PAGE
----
TDC’s crossed wires leads to a week of widespread issues – The Post

TDC’s crossed wires leads to a week of widespread issues

Telecom disruptions affect an estimated 1.85 million customers

Service without a smile (photo: Uffe Weng)
March 8th, 2018 1:47 pm| by Douglas Whitbread

If you’ve been struggling for phone connectivity over the past few days, you probably haven’t been alone. The telecommunications giant TDC has recently experienced a series of disruptions to its services across the country.

In total, 1.85 million people have been affected – roughly half of all TDC’s customers.

The issue was first discovered on May 5 at 08:00, at which point it was believed to be limited to a small number of devices.

However, subsequent investigations revealed the widespread nature of the issue, as the fault affected all telephones and landlines that receive either broadband or 4G.

The company reported today that it had located the source of the problem, which it said was caused by high call volume.

Recent national review
The problems have arisen despite the government recently announcing 100 million kroner in extra funds to improve nationwide wireless broadband coverage.

Since 2016, 180 million kroner of public money has been set aside to boost the internet connectivity of residents living in so-called rural ‘black spots’ – with 25,000 addresses singled out for upgrades.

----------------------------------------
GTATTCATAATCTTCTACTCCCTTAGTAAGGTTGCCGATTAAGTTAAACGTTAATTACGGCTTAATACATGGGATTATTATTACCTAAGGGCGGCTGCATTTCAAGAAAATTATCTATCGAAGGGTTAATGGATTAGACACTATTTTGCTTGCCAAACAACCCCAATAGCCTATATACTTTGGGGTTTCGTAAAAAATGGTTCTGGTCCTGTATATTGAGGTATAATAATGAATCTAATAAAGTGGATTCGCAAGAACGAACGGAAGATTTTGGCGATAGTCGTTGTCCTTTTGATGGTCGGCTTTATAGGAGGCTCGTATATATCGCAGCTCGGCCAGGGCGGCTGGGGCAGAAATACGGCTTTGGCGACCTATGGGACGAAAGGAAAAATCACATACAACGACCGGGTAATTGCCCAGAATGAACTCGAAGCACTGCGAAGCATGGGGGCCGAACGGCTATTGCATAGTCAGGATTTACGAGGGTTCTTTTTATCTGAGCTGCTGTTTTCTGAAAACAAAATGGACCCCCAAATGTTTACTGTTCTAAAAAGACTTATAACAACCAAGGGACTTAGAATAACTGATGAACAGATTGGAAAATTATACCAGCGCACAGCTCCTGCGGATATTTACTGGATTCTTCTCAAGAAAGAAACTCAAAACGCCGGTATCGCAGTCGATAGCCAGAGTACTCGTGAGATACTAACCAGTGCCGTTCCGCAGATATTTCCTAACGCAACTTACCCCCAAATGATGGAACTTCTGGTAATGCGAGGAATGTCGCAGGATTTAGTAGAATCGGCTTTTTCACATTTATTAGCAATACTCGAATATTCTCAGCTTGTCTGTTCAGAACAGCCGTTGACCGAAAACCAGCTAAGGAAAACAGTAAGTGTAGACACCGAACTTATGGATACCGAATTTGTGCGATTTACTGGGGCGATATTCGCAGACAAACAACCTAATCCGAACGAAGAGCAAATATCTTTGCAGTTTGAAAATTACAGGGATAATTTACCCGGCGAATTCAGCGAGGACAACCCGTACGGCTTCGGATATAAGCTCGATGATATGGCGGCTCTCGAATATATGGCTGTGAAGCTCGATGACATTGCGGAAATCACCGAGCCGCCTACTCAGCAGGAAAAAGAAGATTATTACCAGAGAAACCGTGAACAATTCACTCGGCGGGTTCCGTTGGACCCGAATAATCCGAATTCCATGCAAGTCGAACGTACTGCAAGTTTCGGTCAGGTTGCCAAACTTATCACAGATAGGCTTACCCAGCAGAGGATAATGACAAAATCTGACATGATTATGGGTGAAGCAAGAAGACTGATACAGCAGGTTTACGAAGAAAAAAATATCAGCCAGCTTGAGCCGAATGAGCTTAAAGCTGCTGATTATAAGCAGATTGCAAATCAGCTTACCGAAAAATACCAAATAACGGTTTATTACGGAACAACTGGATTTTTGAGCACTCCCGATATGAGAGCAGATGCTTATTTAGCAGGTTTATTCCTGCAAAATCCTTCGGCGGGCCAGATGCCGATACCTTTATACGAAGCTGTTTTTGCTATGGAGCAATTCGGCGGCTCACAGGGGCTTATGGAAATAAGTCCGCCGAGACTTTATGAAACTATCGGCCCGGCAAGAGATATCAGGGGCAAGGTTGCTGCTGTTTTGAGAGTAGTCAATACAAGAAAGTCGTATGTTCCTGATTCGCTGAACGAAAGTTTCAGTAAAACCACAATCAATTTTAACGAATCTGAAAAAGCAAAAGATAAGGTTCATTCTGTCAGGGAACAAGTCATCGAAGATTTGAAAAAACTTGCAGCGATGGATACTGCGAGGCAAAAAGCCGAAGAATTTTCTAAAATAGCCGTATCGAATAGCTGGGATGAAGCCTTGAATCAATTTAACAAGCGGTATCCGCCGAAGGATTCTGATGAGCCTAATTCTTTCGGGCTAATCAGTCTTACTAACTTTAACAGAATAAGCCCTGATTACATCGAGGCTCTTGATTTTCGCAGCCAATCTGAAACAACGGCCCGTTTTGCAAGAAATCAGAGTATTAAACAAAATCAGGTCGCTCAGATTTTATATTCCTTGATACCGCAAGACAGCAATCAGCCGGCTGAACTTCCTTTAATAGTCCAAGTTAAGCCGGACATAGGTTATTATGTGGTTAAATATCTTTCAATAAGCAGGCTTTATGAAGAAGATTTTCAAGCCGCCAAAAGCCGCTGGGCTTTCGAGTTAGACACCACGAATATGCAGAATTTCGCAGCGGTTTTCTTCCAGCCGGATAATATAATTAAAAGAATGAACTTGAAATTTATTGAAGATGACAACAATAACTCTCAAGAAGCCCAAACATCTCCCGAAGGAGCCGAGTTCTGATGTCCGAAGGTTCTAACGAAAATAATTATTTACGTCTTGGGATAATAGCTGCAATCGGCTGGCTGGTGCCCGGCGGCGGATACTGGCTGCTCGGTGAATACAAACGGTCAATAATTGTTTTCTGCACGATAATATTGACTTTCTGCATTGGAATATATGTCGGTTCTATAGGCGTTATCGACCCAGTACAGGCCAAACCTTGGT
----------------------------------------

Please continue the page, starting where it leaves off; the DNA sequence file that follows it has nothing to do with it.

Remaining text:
These include people living in remote locations such as Hesselø, a tiny island north of Zealand, where there are only five permanent households.

Lars Christian Lilleholt, the minister for energy, utilities and climate, claimed the new financial resources would force communications operators to do more to improve internet connectivity.

Too little too late?
However, critics of the government’s action suggest that it neglects the needs of city dwellers, who also often experience similar problems with their internet services.

Only 12 percent of the internet upgrade budget is slated to be spread among residents living in urban areas – whilst inhabitants of Odense, Aalborg, Aarhus and Skanderborg will not see any of the public money.

Michael Jensen, a senior consultant for telecoms company Netplan, argued that the communications companies’ monopoly on the provision of internet services was responsible for degrading facilities in metropolitan areas.

“Many people living in the capital have a real problem with their internet that corresponds to the issues witnessed by those who live in sparsely populated areas,” he told DR.

“The reason for this is that there is no competition because TDC has been allowed to be the sole developer of the internet infrastructure in major cities.”

READ MORE: Competitors accuse TDC of restricting competition for fast internet